the waveband between 125 and 12500 Hz has to be accurately reproduced.
2. Standards aplicable to
digitalization and compression of audio and video signals
is carried out by sampling an (analogue) audio or video signal. For a telephone
conversation to be digitised, for instance, the audio signal is sampled 8000
times a second and each sample is encoded on 8 bits, which gives a rate of 64000
bits a second or 64 Kbps. The frequency is however limited to 3-4 Khz. By way of
comparison, the audio signal from a CD player is usually is sampled 44100 times
a second, equivalent to a frequency of
0 -20 Khz,; it is encoded on
16 bits, thus generating a bit rate of approximately 711 Kbps before
ITU‑R 601 (“Studio‑Quality TV”) applies to digital transmission
of TV pictures. The three components of the video signal: R (red), B (blue) and
G (green) are first converted into a luminance signal Y = R + B +G and two
signals for colour difference R‑Y and B‑Y. For each image or frame
comprising 486 lines in the NTSC system and 576 in PAL / SECAM, 720 samples are
taken for luminance, but only half that number (360) for colour differences,
each sample being encoded on 8 bits. The resulting bit rate is approximately 165
Mbps (1 Mbp = 1000 Kbps) before compression.
being transmitted by digital connections, the audio and video signals have to be
digitised and then compressed so as to reduce the high rate of data to be
carried. This compression is achieved by means of a CODEC (encoder ‑
systems are characterised by a difference in transmission time (including the
time needed for encoding/decoding) depending on whether the signal is audio or
video. The result is a fluctuating time-lag between the sound and picture, which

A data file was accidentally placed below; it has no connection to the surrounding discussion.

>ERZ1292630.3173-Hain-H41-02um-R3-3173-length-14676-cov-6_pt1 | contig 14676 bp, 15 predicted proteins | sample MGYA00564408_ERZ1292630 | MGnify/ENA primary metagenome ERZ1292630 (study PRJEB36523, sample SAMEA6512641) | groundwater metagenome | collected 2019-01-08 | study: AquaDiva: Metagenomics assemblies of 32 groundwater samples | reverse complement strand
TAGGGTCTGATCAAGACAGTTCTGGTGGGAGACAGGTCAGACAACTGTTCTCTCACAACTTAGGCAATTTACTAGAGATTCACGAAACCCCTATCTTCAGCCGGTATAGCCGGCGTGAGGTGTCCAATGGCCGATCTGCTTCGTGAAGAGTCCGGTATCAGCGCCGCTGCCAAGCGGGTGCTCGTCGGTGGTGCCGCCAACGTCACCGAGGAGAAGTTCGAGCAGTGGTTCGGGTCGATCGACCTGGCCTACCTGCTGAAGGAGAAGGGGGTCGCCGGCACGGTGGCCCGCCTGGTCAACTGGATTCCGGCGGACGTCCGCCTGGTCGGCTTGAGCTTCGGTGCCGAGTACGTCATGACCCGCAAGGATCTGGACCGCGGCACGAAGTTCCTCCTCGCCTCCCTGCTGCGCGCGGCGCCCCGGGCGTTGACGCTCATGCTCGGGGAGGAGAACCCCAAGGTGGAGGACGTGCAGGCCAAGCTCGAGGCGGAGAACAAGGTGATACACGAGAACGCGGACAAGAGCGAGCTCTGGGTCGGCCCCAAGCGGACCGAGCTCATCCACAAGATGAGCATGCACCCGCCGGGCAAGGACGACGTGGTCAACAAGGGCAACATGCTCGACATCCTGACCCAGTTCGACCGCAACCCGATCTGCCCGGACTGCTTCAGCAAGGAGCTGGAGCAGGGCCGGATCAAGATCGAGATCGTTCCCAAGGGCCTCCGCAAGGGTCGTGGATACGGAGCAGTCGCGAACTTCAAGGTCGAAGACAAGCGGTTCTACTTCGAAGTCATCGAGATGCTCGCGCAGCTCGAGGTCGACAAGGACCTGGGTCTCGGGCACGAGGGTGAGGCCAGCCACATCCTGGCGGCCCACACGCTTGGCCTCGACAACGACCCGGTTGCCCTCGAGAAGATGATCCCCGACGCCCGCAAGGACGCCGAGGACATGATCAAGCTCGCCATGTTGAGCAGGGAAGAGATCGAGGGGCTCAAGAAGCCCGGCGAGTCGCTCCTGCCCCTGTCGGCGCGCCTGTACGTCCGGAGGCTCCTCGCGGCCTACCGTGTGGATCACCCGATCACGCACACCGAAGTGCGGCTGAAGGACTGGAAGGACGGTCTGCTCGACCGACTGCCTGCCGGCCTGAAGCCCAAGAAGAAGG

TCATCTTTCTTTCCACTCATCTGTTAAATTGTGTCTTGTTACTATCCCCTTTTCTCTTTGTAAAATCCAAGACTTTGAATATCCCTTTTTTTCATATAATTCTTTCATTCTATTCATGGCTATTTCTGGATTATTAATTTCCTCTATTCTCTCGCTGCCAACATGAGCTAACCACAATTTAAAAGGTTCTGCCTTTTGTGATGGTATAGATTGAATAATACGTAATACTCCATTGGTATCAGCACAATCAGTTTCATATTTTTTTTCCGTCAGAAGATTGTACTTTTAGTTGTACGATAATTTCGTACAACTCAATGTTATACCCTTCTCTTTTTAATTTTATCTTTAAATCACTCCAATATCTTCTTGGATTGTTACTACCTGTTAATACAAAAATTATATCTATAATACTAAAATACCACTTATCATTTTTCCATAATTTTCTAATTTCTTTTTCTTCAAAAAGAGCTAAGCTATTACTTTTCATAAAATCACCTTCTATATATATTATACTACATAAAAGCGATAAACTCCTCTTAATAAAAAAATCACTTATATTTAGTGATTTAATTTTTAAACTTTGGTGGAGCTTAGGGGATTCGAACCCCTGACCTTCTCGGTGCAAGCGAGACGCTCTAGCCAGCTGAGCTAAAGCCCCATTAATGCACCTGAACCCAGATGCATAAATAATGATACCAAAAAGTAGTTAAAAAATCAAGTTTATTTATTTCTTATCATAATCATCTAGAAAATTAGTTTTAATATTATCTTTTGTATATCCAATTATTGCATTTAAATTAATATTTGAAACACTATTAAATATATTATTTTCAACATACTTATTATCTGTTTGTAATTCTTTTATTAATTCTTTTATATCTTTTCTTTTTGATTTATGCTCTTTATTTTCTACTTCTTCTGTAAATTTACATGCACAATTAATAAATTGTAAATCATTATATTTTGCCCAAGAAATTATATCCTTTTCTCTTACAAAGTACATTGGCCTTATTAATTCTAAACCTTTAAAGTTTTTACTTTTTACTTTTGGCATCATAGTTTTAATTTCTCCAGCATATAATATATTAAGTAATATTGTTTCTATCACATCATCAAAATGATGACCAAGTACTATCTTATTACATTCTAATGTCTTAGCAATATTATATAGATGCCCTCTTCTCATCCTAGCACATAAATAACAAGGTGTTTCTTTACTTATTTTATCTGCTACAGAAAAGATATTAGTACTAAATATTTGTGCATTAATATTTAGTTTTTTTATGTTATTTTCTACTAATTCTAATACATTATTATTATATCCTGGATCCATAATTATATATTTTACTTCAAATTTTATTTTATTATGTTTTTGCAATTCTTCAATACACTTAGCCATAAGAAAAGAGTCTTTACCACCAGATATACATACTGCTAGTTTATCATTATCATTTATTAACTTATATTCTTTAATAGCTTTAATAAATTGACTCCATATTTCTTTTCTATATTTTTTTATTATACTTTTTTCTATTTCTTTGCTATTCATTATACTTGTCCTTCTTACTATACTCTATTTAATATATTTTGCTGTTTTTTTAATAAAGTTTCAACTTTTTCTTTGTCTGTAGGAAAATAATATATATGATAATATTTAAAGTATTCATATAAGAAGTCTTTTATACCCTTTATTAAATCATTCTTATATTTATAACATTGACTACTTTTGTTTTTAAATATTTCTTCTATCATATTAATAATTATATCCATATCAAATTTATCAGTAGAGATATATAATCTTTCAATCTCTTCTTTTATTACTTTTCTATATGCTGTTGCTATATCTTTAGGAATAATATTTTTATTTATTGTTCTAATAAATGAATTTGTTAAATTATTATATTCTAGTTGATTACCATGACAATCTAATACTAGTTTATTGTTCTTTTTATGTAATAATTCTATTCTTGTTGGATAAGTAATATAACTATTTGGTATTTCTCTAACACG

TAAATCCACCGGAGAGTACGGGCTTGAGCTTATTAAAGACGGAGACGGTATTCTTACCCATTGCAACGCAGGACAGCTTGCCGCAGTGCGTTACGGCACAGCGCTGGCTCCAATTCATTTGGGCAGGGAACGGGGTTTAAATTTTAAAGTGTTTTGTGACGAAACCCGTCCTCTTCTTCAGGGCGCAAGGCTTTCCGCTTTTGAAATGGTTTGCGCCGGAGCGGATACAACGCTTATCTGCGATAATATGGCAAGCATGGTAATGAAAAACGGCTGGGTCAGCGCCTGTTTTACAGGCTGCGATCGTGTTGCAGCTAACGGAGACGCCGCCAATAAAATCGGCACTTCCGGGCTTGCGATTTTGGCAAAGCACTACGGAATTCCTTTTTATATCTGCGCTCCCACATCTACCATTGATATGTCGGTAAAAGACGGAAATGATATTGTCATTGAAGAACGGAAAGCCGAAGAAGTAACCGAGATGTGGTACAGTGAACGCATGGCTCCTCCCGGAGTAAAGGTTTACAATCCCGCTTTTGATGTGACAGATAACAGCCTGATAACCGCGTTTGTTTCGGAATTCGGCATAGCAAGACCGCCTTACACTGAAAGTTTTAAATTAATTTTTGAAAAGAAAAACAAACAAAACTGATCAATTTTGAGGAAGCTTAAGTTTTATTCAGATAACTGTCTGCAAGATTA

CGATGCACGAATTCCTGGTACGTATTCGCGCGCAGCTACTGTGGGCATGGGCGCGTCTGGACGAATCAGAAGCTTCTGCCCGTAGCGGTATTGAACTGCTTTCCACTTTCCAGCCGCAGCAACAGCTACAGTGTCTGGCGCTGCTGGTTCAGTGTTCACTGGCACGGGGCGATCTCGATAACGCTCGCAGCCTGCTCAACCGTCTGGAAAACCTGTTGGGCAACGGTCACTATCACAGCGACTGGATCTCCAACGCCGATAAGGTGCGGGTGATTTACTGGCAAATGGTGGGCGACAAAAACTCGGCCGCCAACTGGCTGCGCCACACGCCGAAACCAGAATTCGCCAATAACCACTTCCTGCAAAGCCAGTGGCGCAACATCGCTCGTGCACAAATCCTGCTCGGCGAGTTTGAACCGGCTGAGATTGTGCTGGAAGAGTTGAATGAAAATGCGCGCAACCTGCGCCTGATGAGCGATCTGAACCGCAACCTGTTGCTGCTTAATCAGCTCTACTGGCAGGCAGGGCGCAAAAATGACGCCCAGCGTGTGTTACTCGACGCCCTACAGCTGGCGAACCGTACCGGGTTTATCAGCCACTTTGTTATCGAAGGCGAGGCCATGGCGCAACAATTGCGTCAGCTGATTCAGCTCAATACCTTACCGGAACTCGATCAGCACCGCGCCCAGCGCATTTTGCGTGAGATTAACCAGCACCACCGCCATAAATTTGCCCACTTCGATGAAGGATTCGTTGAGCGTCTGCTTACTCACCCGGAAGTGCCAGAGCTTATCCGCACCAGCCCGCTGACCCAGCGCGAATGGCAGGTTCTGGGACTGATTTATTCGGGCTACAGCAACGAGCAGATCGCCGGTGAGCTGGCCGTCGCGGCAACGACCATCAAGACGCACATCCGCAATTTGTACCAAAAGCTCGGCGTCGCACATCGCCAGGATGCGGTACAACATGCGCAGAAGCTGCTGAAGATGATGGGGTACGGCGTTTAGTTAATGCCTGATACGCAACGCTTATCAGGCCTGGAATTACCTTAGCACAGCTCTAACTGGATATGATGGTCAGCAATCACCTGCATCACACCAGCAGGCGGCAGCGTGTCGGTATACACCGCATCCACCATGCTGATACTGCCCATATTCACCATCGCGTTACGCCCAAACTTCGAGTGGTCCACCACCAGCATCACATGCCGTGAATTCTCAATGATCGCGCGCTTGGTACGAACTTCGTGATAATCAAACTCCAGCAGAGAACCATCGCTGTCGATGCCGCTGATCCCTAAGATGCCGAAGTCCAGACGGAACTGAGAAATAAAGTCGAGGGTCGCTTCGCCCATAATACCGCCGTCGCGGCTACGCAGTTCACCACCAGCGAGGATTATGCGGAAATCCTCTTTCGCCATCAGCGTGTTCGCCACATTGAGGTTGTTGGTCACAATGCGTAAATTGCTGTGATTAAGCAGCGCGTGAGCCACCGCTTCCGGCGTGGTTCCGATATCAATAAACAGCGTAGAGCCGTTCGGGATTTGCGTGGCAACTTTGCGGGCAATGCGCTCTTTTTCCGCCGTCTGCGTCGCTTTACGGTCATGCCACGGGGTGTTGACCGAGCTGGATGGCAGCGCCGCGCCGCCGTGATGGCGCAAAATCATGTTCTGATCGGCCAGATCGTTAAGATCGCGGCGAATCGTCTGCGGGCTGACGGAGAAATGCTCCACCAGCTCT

has effects on the synchronisation.
3. ISO‑MPEG standards
(Moving Picture Experts’ Group) is the name given to a family of international
standards used to codify audio-visual data in a compressed digitised format. The
MPEG family is made up of standards
MPEG‑1, MPEG‑2 and MPEG‑4, identified respectively as ISO /
IEC‑11172, ISO / IEC‑13818 and ISO / IEC‑14496.
MPEG‑2 (IS0‑13818) is what is generally used for digital
transmission of TV pictures. Transmission of such pictures according to standard
ITU‑R 601 would require 4 or even 25 to 34 Mbps for HDTV pictures
(1920x1080 pixels and 60 frames / second).
MPEG‑Audio Layer 1.2 or 3, in order of increasing complexity and
performance, apply to the audio part.
4. Standards 320.x of the international Telecommunications Union
family of standards applicable to the video-conferences, as regards audio and
video transmission by ordinary telephone line (H324), ISDN / ATM
(H320‑H321‑H310) or local networks (H322).
is based on a video compression algorithm, H.261, with two types of resolution:
CIF (Common Interchange
352 samples per line, 288 lines per frame
176 samples per line, 144 lines per frame
QCIF (Quarter Common
luminance: 176 samples per line, 144 lines per frame
colours: 88 samples per line, 72 lines per frame
H.320 make it possible to obtain a maximum bit rate of 30 frames a second.
H.320 family covers three audio standards applicable to codecs:
a bit rate of 64 Kbps, offers an audio quality of 3‑Khz, telephone level;
a higher quality algorithm, reaches 7.5‑kHz at a bit rate of 64 Kbps
provides an audio quality, not far from telephone level (3.4 Khz), at only 16
and H.321 adapt the H.320 family to new transport protocols such as ATM and ISDN
broadband. H.310, for example, uses the video compression algorithm ISO MPEG‑2,
which would provide a high definition picture.
has drawn up the T.120 series of recommendations, defining the standards
applying to H.32x video-conferences as regards document exchanges.